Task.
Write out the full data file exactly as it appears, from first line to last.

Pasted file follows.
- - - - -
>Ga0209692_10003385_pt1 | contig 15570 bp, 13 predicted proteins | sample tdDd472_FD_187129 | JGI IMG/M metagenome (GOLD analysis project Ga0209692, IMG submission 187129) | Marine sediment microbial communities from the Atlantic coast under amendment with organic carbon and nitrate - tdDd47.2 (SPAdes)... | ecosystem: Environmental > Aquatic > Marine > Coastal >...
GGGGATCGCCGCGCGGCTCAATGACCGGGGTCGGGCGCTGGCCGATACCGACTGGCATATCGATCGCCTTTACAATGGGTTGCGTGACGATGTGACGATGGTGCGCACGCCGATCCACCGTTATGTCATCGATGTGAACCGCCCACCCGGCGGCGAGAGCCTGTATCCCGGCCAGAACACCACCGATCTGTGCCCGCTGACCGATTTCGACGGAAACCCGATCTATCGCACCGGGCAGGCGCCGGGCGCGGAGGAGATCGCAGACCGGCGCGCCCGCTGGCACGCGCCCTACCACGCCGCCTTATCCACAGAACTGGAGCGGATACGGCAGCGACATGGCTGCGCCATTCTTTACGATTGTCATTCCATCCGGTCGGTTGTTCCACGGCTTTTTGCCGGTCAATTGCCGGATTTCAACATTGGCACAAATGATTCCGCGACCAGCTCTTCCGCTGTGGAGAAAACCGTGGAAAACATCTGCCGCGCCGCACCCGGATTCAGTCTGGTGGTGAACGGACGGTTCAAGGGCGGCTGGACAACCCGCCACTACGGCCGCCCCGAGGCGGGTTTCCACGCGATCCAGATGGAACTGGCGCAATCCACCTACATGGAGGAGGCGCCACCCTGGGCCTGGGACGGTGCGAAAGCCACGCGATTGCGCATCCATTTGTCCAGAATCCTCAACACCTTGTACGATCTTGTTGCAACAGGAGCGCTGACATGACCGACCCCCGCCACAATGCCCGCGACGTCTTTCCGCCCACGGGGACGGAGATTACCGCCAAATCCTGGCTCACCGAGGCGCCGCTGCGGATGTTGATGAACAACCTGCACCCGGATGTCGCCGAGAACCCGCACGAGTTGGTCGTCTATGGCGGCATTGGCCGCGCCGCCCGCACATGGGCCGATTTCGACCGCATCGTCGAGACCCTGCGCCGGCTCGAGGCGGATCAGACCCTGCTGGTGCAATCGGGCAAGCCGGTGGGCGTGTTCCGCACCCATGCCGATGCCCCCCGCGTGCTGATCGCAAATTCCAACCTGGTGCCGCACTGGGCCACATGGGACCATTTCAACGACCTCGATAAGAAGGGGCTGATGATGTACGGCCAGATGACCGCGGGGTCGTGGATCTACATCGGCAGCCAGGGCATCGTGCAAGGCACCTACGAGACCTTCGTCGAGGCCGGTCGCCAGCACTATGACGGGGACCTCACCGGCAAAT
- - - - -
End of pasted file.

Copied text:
>Ga0209692_10003385_pt1 | contig 15570 bp, 13 predicted proteins | sample tdDd472_FD_187129 | JGI IMG/M metagenome (GOLD analysis project Ga0209692, IMG submission 187129) | Marine sediment microbial communities from the Atlantic coast under amendment with organic carbon and nitrate - tdDd47.2 (SPAdes)... | ecosystem: Environmental > Aquatic > Marine > Coastal >...
GGGGATCGCCGCGCGGCTCAATGACCGGGGTCGGGCGCTGGCCGATACCGACTGGCATATCGATCGCCTTTACAATGGGTTGCGTGACGATGTGACGATGGTGCGCACGCCGATCCACCGTTATGTCATCGATGTGAACCGCCCACCCGGCGGCGAGAGCCTGTATCCCGGCCAGAACACCACCGATCTGTGCCCGCTGACCGATTTCGACGGAAACCCGATCTATCGCACCGGGCAGGCGCCGGGCGCGGAGGAGATCGCAGACCGGCGCGCCCGCTGGCACGCGCCCTACCACGCCGCCTTATCCACAGAACTGGAGCGGATACGGCAGCGACATGGCTGCGCCATTCTTTACGATTGTCATTCCATCCGGTCGGTTGTTCCACGGCTTTTTGCCGGTCAATTGCCGGATTTCAACATTGGCACAAATGATTCCGCGACCAGCTCTTCCGCTGTGGAGAAAACCGTGGAAAACATCTGCCGCGCCGCACCCGGATTCAGTCTGGTGGTGAACGGACGGTTCAAGGGCGGCTGGACAACCCGCCACTACGGCCGCCCCGAGGCGGGTTTCCACGCGATCCAGATGGAACTGGCGCAATCCACCTACATGGAGGAGGCGCCACCCTGGGCCTGGGACGGTGCGAAAGCCACGCGATTGCGCATCCATTTGTCCAGAATCCTCAACACCTTGTACGATCTTGTTGCAACAGGAGCGCTGACATGACCGACCCCCGCCACAATGCCCGCGACGTCTTTCCGCCCACGGGGACGGAGATTACCGCCAAATCCTGGCTCACCGAGGCGCCGCTGCGGATGTTGATGAACAACCTGCACCCGGATGTCGCCGAGAACCCGCACGAGTTGGTCGTCTATGGCGGCATTGGCCGCGCCGCCCGCACATGGGCCGATTTCGACCGCATCGTCGAGACCCTGCGCCGGCTCGAGGCGGATCAGACCCTGCTGGTGCAATCGGGCAAGCCGGTGGGCGTGTTCCGCACCCATGCCGATGCCCCCCGCGTGCTGATCGCAAATTCCAACCTGGTGCCGCACTGGGCCACATGGGACCATTTCAACGACCTCGATAAGAAGGGGCTGATGATGTACGGCCAGATGACCGCGGGGTCGTGGATCTACATCGGCAGCCAGGGCATCGTGCAAGGCACCTACGAGACCTTCGTCGAGGCCGGTCGCCAGCACTATGACGGGGACCTCACCGGCAAAT